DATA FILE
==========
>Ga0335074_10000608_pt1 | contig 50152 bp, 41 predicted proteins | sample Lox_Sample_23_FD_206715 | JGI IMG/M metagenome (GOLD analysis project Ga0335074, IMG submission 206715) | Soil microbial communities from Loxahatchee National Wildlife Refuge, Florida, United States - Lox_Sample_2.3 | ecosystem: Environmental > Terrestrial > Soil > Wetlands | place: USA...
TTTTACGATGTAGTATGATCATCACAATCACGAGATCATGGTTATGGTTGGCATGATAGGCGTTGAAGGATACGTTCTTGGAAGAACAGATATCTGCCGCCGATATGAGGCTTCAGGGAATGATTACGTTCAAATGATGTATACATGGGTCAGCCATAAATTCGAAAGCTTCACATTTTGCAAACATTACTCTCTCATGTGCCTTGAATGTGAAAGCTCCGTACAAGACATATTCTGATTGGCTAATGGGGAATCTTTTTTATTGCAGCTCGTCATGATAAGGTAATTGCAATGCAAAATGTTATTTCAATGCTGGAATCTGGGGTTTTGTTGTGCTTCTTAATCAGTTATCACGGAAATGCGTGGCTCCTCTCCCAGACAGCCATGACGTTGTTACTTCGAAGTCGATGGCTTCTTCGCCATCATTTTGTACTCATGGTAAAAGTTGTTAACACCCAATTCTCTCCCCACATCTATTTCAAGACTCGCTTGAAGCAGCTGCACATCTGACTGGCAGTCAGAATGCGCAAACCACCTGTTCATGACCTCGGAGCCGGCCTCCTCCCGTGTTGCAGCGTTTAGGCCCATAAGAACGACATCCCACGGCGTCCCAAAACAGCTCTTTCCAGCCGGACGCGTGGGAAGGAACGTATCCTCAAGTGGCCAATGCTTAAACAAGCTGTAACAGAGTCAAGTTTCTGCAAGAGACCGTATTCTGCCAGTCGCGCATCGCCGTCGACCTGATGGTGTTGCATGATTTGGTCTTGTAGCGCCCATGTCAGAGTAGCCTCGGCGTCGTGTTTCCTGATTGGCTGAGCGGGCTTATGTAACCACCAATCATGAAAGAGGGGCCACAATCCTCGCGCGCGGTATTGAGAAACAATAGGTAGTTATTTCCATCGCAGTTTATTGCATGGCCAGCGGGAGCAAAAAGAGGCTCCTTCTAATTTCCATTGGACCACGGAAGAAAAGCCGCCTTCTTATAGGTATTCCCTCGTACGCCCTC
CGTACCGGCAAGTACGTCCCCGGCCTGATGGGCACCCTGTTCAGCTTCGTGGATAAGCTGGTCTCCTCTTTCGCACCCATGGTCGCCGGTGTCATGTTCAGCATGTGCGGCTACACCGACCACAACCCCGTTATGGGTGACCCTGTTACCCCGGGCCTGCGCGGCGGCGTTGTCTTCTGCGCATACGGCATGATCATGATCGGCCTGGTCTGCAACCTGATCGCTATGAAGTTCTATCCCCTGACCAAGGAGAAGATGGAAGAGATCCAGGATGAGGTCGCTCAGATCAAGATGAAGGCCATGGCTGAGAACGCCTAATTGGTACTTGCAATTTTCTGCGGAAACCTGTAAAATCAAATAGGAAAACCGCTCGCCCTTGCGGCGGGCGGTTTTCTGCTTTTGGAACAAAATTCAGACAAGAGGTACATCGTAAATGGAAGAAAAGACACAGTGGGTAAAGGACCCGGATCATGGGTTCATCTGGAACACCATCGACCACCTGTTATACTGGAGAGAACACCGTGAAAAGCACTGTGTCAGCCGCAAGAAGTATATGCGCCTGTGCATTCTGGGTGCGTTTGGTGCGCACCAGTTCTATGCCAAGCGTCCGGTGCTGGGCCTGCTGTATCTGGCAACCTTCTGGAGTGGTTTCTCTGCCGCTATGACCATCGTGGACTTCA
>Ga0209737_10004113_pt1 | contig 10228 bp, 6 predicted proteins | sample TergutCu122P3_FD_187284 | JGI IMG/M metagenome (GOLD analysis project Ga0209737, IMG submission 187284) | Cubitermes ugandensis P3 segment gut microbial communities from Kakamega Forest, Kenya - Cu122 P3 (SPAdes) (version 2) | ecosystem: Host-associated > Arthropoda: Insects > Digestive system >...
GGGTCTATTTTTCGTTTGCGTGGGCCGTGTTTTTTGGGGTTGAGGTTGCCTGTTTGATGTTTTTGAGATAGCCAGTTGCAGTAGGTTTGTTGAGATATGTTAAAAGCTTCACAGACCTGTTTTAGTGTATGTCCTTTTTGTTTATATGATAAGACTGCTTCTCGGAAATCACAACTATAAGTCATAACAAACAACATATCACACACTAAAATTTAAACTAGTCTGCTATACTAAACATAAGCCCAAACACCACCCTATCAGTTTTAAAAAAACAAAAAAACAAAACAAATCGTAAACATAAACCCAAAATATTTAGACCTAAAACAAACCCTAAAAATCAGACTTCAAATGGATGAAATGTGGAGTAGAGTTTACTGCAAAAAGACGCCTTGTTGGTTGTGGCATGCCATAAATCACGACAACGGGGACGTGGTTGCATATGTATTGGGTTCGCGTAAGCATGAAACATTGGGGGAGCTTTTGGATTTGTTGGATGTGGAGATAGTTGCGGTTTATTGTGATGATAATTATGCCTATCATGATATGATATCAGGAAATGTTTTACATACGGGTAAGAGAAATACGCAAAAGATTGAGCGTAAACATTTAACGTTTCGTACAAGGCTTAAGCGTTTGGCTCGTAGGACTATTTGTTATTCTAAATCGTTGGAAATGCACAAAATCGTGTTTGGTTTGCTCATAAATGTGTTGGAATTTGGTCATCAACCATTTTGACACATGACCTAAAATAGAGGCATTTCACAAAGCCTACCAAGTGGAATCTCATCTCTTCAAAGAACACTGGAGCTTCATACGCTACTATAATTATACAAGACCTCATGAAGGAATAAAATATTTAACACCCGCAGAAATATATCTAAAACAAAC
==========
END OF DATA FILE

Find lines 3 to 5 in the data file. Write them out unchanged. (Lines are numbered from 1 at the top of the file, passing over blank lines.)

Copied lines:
CGTACCGGCAAGTACGTCCCCGGCCTGATGGGCACCCTGTTCAGCTTCGTGGATAAGCTGGTCTCCTCTTTCGCACCCATGGTCGCCGGTGTCATGTTCAGCATGTGCGGCTACACCGACCACAACCCCGTTATGGGTGACCCTGTTACCCCGGGCCTGCGCGGCGGCGTTGTCTTCTGCGCATACGGCATGATCATGATCGGCCTGGTCTGCAACCTGATCGCTATGAAGTTCTATCCCCTGACCAAGGAGAAGATGGAAGAGATCCAGGATGAGGTCGCTCAGATCAAGATGAAGGCCATGGCTGAGAACGCCTAATTGGTACTTGCAATTTTCTGCGGAAACCTGTAAAATCAAATAGGAAAACCGCTCGCCCTTGCGGCGGGCGGTTTTCTGCTTTTGGAACAAAATTCAGACAAGAGGTACATCGTAAATGGAAGAAAAGACACAGTGGGTAAAGGACCCGGATCATGGGTTCATCTGGAACACCATCGACCACCTGTTATACTGGAGAGAACACCGTGAAAAGCACTGTGTCAGCCGCAAGAAGTATATGCGCCTGTGCATTCTGGGTGCGTTTGGTGCGCACCAGTTCTATGCCAAGCGTCCGGTGCTGGGCCTGCTGTATCTGGCAACCTTCTGGAGTGGTTTCTCTGCCGCTATGACCATCGTGGACTTCA
>Ga0209737_10004113_pt1 | contig 10228 bp, 6 predicted proteins | sample TergutCu122P3_FD_187284 | JGI IMG/M metagenome (GOLD analysis project Ga0209737, IMG submission 187284) | Cubitermes ugandensis P3 segment gut microbial communities from Kakamega Forest, Kenya - Cu122 P3 (SPAdes) (version 2) | ecosystem: Host-associated > Arthropoda: Insects > Digestive system >...
GGGTCTATTTTTCGTTTGCGTGGGCCGTGTTTTTTGGGGTTGAGGTTGCCTGTTTGATGTTTTTGAGATAGCCAGTTGCAGTAGGTTTGTTGAGATATGTTAAAAGCTTCACAGACCTGTTTTAGTGTATGTCCTTTTTGTTTATATGATAAGACTGCTTCTCGGAAATCACAACTATAAGTCATAACAAACAACATATCACACACTAAAATTTAAACTAGTCTGCTATACTAAACATAAGCCCAAACACCACCCTATCAGTTTTAAAAAAACAAAAAAACAAAACAAATCGTAAACATAAACCCAAAATATTTAGACCTAAAACAAACCCTAAAAATCAGACTTCAAATGGATGAAATGTGGAGTAGAGTTTACTGCAAAAAGACGCCTTGTTGGTTGTGGCATGCCATAAATCACGACAACGGGGACGTGGTTGCATATGTATTGGGTTCGCGTAAGCATGAAACATTGGGGGAGCTTTTGGATTTGTTGGATGTGGAGATAGTTGCGGTTTATTGTGATGATAATTATGCCTATCATGATATGATATCAGGAAATGTTTTACATACGGGTAAGAGAAATACGCAAAAGATTGAGCGTAAACATTTAACGTTTCGTACAAGGCTTAAGCGTTTGGCTCGTAGGACTATTTGTTATTCTAAATCGTTGGAAATGCACAAAATCGTGTTTGGTTTGCTCATAAATGTGTTGGAATTTGGTCATCAACCATTTTGACACATGACCTAAAATAGAGGCATTTCACAAAGCCTACCAAGTGGAATCTCATCTCTTCAAAGAACACTGGAGCTTCATACGCTACTATAATTATACAAGACCTCATGAAGGAATAAAATATTTAACACCCGCAGAAATATATCTAAAACAAAC